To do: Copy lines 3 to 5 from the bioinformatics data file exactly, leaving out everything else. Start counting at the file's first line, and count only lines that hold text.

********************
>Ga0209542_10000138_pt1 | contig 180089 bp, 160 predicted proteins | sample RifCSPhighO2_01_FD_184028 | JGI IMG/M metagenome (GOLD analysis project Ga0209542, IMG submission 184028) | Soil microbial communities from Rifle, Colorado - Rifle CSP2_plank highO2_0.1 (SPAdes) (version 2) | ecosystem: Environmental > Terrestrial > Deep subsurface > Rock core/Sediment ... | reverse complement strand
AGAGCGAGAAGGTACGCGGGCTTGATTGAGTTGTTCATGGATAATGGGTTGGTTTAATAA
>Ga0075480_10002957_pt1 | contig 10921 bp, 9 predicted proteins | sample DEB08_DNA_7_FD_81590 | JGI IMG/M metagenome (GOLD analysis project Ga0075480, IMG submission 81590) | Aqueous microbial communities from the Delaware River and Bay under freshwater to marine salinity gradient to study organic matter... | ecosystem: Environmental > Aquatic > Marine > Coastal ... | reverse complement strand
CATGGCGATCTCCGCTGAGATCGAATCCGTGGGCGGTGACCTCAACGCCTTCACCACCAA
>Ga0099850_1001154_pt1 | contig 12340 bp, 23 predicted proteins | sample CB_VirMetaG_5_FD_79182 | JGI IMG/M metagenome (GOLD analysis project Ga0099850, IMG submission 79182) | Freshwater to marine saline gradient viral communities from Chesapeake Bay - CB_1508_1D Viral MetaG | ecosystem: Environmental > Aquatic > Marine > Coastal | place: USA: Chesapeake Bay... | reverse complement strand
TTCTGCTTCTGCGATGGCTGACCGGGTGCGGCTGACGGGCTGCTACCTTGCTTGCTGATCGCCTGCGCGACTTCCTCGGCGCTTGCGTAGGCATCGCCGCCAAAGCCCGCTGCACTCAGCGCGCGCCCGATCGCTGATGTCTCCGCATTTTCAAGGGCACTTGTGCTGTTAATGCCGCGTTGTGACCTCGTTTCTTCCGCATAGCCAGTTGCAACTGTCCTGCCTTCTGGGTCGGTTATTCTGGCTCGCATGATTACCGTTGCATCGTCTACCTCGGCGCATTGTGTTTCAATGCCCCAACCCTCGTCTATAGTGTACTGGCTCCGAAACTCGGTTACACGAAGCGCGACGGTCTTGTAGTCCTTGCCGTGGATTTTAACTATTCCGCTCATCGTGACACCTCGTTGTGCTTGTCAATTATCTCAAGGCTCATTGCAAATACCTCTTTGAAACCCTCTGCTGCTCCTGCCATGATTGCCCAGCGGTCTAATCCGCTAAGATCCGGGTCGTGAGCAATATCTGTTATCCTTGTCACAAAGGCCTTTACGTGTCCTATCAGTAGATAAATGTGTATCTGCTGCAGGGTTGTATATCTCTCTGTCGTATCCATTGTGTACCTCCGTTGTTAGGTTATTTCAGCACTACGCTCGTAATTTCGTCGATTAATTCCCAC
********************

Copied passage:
>Ga0075480_10002957_pt1 | contig 10921 bp, 9 predicted proteins | sample DEB08_DNA_7_FD_81590 | JGI IMG/M metagenome (GOLD analysis project Ga0075480, IMG submission 81590) | Aqueous microbial communities from the Delaware River and Bay under freshwater to marine salinity gradient to study organic matter... | ecosystem: Environmental > Aquatic > Marine > Coastal ... | reverse complement strand
CATGGCGATCTCCGCTGAGATCGAATCCGTGGGCGGTGACCTCAACGCCTTCACCACCAA
>Ga0099850_1001154_pt1 | contig 12340 bp, 23 predicted proteins | sample CB_VirMetaG_5_FD_79182 | JGI IMG/M metagenome (GOLD analysis project Ga0099850, IMG submission 79182) | Freshwater to marine saline gradient viral communities from Chesapeake Bay - CB_1508_1D Viral MetaG | ecosystem: Environmental > Aquatic > Marine > Coastal | place: USA: Chesapeake Bay... | reverse complement strand